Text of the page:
John Dalton’s Atomic Theory laid the foundations of modern chemistry.
John Dalton’s Early Life and Education
John Dalton was born on September 6, 1766, in Eaglesfield, England.
His father was a weaver, who owned a house and a small amount of land. Both of his parents were Quakers.
Although Quakers were Christians, they were seen as dissenters by the established Church of England. As a result of this, John Dalton’s higher educational opportunities were restricted to dissenting places of education.
John Dalton was an intelligent child, who took an interest in the world around him and tried to learn as much as he could about everything.
He attended his village school until he was 11, and then began helping as a teacher.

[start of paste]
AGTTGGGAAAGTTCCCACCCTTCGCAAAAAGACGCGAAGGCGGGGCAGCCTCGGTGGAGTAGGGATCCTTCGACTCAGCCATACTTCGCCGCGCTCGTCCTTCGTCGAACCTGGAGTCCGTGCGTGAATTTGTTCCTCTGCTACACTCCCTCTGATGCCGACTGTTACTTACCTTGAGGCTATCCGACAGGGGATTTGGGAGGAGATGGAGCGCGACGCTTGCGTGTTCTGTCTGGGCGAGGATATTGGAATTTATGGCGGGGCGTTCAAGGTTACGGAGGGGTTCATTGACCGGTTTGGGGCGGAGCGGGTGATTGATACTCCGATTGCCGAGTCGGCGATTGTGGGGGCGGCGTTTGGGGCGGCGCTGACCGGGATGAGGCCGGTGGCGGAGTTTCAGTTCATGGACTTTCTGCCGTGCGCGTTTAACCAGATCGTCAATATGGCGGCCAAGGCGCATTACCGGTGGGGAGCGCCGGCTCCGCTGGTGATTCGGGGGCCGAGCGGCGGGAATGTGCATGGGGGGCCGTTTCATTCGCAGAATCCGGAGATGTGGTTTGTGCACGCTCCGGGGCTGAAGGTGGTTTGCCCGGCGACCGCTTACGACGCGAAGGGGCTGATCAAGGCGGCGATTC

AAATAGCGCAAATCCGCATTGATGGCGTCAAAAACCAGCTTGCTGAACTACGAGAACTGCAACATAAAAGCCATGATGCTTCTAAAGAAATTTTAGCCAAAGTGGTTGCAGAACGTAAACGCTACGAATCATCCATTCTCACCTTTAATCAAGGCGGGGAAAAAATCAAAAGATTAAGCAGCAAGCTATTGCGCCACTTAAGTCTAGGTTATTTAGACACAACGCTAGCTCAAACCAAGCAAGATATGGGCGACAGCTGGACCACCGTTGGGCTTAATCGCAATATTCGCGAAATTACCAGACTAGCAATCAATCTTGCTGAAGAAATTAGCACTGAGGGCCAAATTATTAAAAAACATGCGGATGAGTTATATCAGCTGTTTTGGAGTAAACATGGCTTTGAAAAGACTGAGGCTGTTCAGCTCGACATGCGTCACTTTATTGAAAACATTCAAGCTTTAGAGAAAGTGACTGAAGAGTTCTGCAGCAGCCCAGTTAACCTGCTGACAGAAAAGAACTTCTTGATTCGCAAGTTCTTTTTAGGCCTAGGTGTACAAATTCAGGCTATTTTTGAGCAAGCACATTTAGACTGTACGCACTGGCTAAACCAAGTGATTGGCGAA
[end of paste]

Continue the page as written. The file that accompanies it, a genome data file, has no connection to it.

At age 15, he started helping his older brother John to run a Quaker boarding-school in the town of Kendal, 40 miles from his home. All the while, he continued teaching himself science, mathematics, Latin, Greek and French. By the time he was 19, he had become the school’s principal, continuing in this role until he was 26 years old.
It seems that the school’s students liked Dalton teaching them, one of them recalling:
“The boys (were) all glad to be taught by John Dalton, because he had a gentler disposition; and besides his mind was so occupied with mathematics, that their faults escaped his notice.”
Becoming a Scientist
In the first half of 1793, aged 26, Dalton took the position of teacher of mathematics and natural philosophy at Manchester’s New College, a dissenting college.
In 1794, he wrote his first scientific paper which he called: Extraordinary Facts Relating to the Vision of Colours.
This was the first ever paper to discuss color blindness. Dalton had realized the condition was hereditary, because he and other members of his family had it.